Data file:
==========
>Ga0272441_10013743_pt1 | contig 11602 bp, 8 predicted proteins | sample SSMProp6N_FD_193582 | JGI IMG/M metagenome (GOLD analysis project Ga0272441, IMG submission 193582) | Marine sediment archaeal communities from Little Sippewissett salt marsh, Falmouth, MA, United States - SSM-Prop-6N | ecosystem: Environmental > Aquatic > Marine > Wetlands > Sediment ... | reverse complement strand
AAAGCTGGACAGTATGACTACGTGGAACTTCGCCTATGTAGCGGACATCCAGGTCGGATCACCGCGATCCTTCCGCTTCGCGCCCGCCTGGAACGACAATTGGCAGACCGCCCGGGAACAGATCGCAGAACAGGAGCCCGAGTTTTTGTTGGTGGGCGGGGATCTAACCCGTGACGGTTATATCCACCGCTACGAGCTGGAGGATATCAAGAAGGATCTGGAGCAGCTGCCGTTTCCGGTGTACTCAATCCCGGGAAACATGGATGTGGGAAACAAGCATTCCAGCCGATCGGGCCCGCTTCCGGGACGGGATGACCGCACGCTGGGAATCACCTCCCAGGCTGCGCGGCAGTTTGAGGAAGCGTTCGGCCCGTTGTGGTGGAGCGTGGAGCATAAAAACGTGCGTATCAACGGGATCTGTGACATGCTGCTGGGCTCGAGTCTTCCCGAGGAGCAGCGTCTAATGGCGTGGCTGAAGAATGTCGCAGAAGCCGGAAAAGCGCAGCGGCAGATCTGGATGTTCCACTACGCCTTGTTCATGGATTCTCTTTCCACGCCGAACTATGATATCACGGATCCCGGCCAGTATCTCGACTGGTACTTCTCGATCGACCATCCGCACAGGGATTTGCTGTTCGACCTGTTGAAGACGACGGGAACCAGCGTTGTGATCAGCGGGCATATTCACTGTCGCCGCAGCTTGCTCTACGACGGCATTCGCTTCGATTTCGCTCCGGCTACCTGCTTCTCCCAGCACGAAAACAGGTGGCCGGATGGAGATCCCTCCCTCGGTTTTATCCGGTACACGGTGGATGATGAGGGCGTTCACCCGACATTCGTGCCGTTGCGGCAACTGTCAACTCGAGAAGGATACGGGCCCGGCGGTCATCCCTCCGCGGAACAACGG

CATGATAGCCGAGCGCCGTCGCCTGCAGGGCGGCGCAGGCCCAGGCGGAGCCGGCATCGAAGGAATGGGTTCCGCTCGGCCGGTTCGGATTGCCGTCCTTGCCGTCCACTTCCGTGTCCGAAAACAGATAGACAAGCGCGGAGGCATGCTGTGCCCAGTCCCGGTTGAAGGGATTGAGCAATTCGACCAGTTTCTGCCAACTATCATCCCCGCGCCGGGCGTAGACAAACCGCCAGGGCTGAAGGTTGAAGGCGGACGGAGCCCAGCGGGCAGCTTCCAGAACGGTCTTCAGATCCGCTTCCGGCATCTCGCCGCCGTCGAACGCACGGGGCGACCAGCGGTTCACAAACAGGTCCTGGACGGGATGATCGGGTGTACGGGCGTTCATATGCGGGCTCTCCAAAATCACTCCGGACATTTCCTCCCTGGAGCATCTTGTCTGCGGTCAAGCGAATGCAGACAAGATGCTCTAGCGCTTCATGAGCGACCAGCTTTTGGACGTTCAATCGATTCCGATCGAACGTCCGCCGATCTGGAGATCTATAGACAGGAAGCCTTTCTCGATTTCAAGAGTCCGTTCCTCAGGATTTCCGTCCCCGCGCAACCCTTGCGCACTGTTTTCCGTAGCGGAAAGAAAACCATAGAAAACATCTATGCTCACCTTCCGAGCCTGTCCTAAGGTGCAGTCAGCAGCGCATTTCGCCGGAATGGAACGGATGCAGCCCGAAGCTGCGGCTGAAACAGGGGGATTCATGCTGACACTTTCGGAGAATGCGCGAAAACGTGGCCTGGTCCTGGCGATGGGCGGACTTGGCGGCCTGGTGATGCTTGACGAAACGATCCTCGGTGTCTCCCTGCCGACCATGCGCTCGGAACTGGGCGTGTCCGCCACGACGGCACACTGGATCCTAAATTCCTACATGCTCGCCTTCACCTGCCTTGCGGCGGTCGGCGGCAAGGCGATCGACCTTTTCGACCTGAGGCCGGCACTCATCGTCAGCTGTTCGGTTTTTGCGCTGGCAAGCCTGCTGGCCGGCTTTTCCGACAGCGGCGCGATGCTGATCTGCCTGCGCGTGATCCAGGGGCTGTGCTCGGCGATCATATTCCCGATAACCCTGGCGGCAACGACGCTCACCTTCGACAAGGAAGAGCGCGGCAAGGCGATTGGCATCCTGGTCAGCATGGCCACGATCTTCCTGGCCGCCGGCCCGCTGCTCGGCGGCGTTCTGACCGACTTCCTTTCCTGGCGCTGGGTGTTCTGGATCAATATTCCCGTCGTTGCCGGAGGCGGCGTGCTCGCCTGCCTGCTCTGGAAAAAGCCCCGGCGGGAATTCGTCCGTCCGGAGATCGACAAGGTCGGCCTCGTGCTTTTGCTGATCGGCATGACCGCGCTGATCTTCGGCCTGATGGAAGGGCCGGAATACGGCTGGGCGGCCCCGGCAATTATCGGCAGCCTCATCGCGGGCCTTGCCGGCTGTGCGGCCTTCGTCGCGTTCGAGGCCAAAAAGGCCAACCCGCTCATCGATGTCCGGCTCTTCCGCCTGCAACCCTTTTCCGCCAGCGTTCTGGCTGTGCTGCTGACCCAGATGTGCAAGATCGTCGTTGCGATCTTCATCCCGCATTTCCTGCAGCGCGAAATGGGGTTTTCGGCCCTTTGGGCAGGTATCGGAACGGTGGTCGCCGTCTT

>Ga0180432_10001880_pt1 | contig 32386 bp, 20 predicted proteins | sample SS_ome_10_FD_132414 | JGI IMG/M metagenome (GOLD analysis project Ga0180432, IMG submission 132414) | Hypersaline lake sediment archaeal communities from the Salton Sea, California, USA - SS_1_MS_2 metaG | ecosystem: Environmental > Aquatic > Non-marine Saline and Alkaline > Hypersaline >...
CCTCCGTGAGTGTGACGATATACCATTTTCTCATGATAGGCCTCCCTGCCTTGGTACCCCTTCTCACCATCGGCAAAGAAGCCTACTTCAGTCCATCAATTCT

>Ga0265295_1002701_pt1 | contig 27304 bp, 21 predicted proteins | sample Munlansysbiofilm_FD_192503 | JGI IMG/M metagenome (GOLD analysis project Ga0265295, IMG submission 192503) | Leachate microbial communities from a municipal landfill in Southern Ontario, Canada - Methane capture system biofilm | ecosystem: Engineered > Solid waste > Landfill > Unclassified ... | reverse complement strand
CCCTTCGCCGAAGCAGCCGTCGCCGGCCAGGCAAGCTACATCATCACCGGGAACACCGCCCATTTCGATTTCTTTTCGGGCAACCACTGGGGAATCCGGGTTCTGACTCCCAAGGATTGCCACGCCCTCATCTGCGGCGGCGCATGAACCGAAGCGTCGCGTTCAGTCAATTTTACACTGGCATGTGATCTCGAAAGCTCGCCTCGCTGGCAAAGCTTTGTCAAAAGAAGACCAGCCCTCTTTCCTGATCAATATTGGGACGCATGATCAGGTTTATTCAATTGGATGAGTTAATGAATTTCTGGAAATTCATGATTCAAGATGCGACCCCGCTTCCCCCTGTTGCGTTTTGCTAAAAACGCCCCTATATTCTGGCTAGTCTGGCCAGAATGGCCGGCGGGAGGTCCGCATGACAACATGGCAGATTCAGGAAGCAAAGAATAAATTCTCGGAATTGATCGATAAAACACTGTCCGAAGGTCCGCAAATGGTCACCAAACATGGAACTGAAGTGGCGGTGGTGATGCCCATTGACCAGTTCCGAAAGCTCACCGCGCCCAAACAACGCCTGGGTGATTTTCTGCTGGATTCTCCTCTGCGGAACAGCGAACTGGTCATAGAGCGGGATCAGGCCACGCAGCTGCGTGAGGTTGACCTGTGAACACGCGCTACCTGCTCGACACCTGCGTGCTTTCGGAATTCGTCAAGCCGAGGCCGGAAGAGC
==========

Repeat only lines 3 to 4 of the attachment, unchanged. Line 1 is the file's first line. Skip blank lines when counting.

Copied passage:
CATGATAGCCGAGCGCCGTCGCCTGCAGGGCGGCGCAGGCCCAGGCGGAGCCGGCATCGAAGGAATGGGTTCCGCTCGGCCGGTTCGGATTGCCGTCCTTGCCGTCCACTTCCGTGTCCGAAAACAGATAGACAAGCGCGGAGGCATGCTGTGCCCAGTCCCGGTTGAAGGGATTGAGCAATTCGACCAGTTTCTGCCAACTATCATCCCCGCGCCGGGCGTAGACAAACCGCCAGGGCTGAAGGTTGAAGGCGGACGGAGCCCAGCGGGCAGCTTCCAGAACGGTCTTCAGATCCGCTTCCGGCATCTCGCCGCCGTCGAACGCACGGGGCGACCAGCGGTTCACAAACAGGTCCTGGACGGGATGATCGGGTGTACGGGCGTTCATATGCGGGCTCTCCAAAATCACTCCGGACATTTCCTCCCTGGAGCATCTTGTCTGCGGTCAAGCGAATGCAGACAAGATGCTCTAGCGCTTCATGAGCGACCAGCTTTTGGACGTTCAATCGATTCCGATCGAACGTCCGCCGATCTGGAGATCTATAGACAGGAAGCCTTTCTCGATTTCAAGAGTCCGTTCCTCAGGATTTCCGTCCCCGCGCAACCCTTGCGCACTGTTTTCCGTAGCGGAAAGAAAACCATAGAAAACATCTATGCTCACCTTCCGAGCCTGTCCTAAGGTGCAGTCAGCAGCGCATTTCGCCGGAATGGAACGGATGCAGCCCGAAGCTGCGGCTGAAACAGGGGGATTCATGCTGACACTTTCGGAGAATGCGCGAAAACGTGGCCTGGTCCTGGCGATGGGCGGACTTGGCGGCCTGGTGATGCTTGACGAAACGATCCTCGGTGTCTCCCTGCCGACCATGCGCTCGGAACTGGGCGTGTCCGCCACGACGGCACACTGGATCCTAAATTCCTACATGCTCGCCTTCACCTGCCTTGCGGCGGTCGGCGGCAAGGCGATCGACCTTTTCGACCTGAGGCCGGCACTCATCGTCAGCTGTTCGGTTTTTGCGCTGGCAAGCCTGCTGGCCGGCTTTTCCGACAGCGGCGCGATGCTGATCTGCCTGCGCGTGATCCAGGGGCTGTGCTCGGCGATCATATTCCCGATAACCCTGGCGGCAACGACGCTCACCTTCGACAAGGAAGAGCGCGGCAAGGCGATTGGCATCCTGGTCAGCATGGCCACGATCTTCCTGGCCGCCGGCCCGCTGCTCGGCGGCGTTCTGACCGACTTCCTTTCCTGGCGCTGGGTGTTCTGGATCAATATTCCCGTCGTTGCCGGAGGCGGCGTGCTCGCCTGCCTGCTCTGGAAAAAGCCCCGGCGGGAATTCGTCCGTCCGGAGATCGACAAGGTCGGCCTCGTGCTTTTGCTGATCGGCATGACCGCGCTGATCTTCGGCCTGATGGAAGGGCCGGAATACGGCTGGGCGGCCCCGGCAATTATCGGCAGCCTCATCGCGGGCCTTGCCGGCTGTGCGGCCTTCGTCGCGTTCGAGGCCAAAAAGGCCAACCCGCTCATCGATGTCCGGCTCTTCCGCCTGCAACCCTTTTCCGCCAGCGTTCTGGCTGTGCTGCTGACCCAGATGTGCAAGATCGTCGTTGCGATCTTCATCCCGCATTTCCTGCAGCGCGAAATGGGGTTTTCGGCCCTTTGGGCAGGTATCGGAACGGTGGTCGCCGTCTT

>Ga0180432_10001880_pt1 | contig 32386 bp, 20 predicted proteins | sample SS_ome_10_FD_132414 | JGI IMG/M metagenome (GOLD analysis project Ga0180432, IMG submission 132414) | Hypersaline lake sediment archaeal communities from the Salton Sea, California, USA - SS_1_MS_2 metaG | ecosystem: Environmental > Aquatic > Non-marine Saline and Alkaline > Hypersaline >...